Originally Posted by sergionography
i will sum this up for you one more time
trinity does everything that ivy bridge can do PLUS stuff that ivy bridge cant properly do(games, graphical tasks) all at the same battery life or better(assuming future ivy bridge will match trinity) with a cheaper price tag
and for most users the purchase comes down to this: laptop looks nice, does everything they need it to do, has good battery life and portability, and matches their budget
so at the end of the day, the most important factor of all is price, as most people look at products according to their budget, and then they look at its portability/battery life so unless the 900$intel looks totaly freaking better than the 500$ trinity a typical person(majority of people dont know much about computers) will totaly go for trinity, especialy with all its fancy stickers and marketing "QUAD CORE, DISCRETE LEVEL RADEON GRAPHICS, 4-8GB RAM, 500GB HDD
now who in their right mind would buy a dual core that lacks a radeon sticker for 900$ when they can get a quad core with radeon! not to mention the lower frequency on the dual core vs the 3.2ghz on trinity!!(remember this is a typical person)
so my point is, whether from a practical standpoint, or a marketing stand point, AMD is dealing with a WIN-WIN situation, no wonder they are so confident about trinity, and im happy for them, as for the first time they are being good businessmen rather than just nerds who innovate, amd has brought more innovations than anyone, but they sucked at business, even when they had superior cpu's they couldnt sell better than intel, but look at how llano gained them 46% market share even tho it was clearly weaker in terms of cpu and was using a pretty outdated but good gpu (vliw5), and with trinity being even way better than llano they will only be getting better and better
Eventhough I'm buying a Trinity Sleekbook, I will comment on some things you mentioned. Do note that I'm not singling you out, this goes for a lot of people making price assumptions....
1. "the most important factor of all is price, as most people look at products according to their budget, and then they look at its portability/battery life so unless the 900$intel looks totaly freaking better than the 500$ trinity a typical person (majority of people dont know much about computers) will totaly go for trinity"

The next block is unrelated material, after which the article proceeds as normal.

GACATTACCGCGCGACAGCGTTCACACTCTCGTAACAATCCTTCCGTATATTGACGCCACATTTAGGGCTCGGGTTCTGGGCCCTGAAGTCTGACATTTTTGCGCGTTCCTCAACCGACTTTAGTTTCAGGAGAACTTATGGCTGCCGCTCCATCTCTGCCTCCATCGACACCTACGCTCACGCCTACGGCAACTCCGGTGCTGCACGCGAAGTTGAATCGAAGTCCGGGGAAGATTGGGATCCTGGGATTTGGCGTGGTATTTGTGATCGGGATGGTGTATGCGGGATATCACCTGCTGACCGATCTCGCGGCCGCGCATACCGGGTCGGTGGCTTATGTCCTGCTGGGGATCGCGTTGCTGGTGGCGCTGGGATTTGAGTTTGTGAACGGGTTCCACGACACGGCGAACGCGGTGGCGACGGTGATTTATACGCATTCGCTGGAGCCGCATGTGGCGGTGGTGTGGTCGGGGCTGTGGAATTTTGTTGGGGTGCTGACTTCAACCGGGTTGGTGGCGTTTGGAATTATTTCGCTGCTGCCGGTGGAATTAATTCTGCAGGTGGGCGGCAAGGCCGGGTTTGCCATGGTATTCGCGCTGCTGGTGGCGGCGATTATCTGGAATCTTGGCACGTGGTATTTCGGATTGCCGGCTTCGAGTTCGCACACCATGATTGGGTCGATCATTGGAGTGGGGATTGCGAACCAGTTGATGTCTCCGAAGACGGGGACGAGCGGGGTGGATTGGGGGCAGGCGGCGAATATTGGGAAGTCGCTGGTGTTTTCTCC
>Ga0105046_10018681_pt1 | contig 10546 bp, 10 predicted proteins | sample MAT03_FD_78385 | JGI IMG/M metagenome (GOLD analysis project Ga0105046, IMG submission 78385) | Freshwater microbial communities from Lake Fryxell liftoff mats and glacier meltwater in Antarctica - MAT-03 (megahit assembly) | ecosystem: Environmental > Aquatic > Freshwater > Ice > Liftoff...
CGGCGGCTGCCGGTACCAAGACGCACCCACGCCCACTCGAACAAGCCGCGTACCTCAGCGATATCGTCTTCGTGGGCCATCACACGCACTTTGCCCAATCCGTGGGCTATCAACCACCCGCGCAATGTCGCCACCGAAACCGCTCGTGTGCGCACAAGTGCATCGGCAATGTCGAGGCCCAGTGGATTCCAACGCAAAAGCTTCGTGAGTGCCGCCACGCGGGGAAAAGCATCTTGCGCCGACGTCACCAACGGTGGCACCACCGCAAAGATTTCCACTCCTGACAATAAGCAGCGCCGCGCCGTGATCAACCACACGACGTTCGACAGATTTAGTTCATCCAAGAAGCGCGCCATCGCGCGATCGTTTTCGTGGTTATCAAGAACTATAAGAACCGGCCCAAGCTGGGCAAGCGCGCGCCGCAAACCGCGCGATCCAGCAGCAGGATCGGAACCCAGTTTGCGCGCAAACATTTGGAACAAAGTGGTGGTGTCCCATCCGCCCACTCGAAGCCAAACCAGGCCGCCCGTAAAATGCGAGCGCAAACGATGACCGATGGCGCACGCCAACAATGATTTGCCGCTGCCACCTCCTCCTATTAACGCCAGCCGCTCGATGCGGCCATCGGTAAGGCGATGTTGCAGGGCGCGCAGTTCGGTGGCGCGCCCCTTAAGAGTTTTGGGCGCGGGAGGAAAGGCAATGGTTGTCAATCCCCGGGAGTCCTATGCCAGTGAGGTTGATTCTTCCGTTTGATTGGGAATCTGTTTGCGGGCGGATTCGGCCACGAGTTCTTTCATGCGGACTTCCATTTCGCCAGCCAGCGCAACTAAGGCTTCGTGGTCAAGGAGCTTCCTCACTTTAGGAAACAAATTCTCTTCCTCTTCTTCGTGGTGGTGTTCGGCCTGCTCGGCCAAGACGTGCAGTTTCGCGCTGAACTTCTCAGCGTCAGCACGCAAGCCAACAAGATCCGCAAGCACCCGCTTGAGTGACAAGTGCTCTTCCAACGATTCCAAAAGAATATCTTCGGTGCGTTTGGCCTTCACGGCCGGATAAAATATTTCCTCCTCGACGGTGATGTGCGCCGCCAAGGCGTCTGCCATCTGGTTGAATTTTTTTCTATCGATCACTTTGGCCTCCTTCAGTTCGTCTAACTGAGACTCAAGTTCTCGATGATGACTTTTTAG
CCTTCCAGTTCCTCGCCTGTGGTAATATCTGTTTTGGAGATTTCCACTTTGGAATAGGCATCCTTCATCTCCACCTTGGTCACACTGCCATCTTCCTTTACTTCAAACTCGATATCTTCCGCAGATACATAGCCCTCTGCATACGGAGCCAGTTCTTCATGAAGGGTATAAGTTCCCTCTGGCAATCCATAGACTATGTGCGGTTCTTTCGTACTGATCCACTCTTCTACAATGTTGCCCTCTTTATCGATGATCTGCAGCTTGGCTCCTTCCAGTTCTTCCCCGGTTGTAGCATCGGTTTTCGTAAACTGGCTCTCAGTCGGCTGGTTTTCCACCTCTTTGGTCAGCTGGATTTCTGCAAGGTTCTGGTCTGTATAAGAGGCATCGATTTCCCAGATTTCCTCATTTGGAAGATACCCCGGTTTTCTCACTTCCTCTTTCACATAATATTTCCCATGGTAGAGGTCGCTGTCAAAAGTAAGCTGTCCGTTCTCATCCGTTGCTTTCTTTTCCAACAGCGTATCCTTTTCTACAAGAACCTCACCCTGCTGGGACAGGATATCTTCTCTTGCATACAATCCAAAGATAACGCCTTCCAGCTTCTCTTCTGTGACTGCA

Where is this $500 Trinity you speak of, and which processor will it have? A laptop with an E-450 costs $400 - $500 typically
If we go by the AMD laptop given to reviewers, that sample exceeds $700. Though in reality AMD will have no option than to price Trinity at $700 max because they can't compete at higher price points.
There are Intel options, and they're not necessarily $900 as you claim. Heck, I looked up NewEgg, and I couldn't find a single $900 Intel laptop. There are laptops at $1100+ but all those come with a 1080p display, Nvidia graphics like a 570M
, 750GB HD and the whole works, definitely not something that comes with a "$500 Trinity Laptop"
Check the $600 - $800 range, there are some really good choices. There's even an i7 2670QM + 555M for $800:
Heck, if you can live with a Refurbished Model, check this out for $699 ( Intel Core i7 2675QM(2.20GHz) 15.6" 6GB Memory 750GB HDD AMD Radeon HD 6490M )
2. whether from a practical standpoint, or a marketing stand point, AMD is dealing with a WIN-WIN situation, no wonder they are so confident about trinity, and im happy for them, as for the first time they are being good businessmen rather than just nerds who innovate,
It's interesting you would say that, the 7970 was launched at $550 ( almost $200 more over the card it was replacing ) AMD took advantage of the fact that Nvidia was late with Kepler. They took it upon themselves to compare their new Gen card, to a previous Gen card to justify their price. Certainly "Good Businessmen" for THEIR bottom line.
Early adopters paid premium. Once competition was out, they were FORCED to drop their price, it certainly wasn't by choice though as their cards weren't selling at their asking price. That process took a couple weeks even, and they didn't want to budge since the 680 was sold out.
If Trinity's CPU was stronger, they'd be charging more for it, simple as that. Again, based on Trinity's performance they HAVE
to price them below $700 in order to compete. AMD is not a charity, and they don't always price things cheaper by choice.